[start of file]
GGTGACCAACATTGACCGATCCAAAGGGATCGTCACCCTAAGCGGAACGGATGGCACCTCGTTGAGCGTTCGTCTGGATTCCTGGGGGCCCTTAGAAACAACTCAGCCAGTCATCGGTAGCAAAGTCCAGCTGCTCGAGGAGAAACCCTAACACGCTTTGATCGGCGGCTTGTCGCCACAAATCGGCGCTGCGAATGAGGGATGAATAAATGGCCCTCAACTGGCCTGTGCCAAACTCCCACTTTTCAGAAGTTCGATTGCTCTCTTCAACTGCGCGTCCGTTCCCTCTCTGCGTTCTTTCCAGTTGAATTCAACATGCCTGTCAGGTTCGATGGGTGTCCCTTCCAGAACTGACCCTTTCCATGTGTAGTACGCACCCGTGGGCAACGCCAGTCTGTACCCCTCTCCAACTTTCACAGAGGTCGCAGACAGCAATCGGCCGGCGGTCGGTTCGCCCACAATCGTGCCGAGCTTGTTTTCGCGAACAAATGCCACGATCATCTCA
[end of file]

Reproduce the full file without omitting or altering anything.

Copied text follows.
GGTGACCAACATTGACCGATCCAAAGGGATCGTCACCCTAAGCGGAACGGATGGCACCTCGTTGAGCGTTCGTCTGGATTCCTGGGGGCCCTTAGAAACAACTCAGCCAGTCATCGGTAGCAAAGTCCAGCTGCTCGAGGAGAAACCCTAACACGCTTTGATCGGCGGCTTGTCGCCACAAATCGGCGCTGCGAATGAGGGATGAATAAATGGCCCTCAACTGGCCTGTGCCAAACTCCCACTTTTCAGAAGTTCGATTGCTCTCTTCAACTGCGCGTCCGTTCCCTCTCTGCGTTCTTTCCAGTTGAATTCAACATGCCTGTCAGGTTCGATGGGTGTCCCTTCCAGAACTGACCCTTTCCATGTGTAGTACGCACCCGTGGGCAACGCCAGTCTGTACCCCTCTCCAACTTTCACAGAGGTCGCAGACAGCAATCGGCCGGCGGTCGGTTCGCCCACAATCGTGCCGAGCTTGTTTTCGCGAACAAATGCCACGATCATCTCA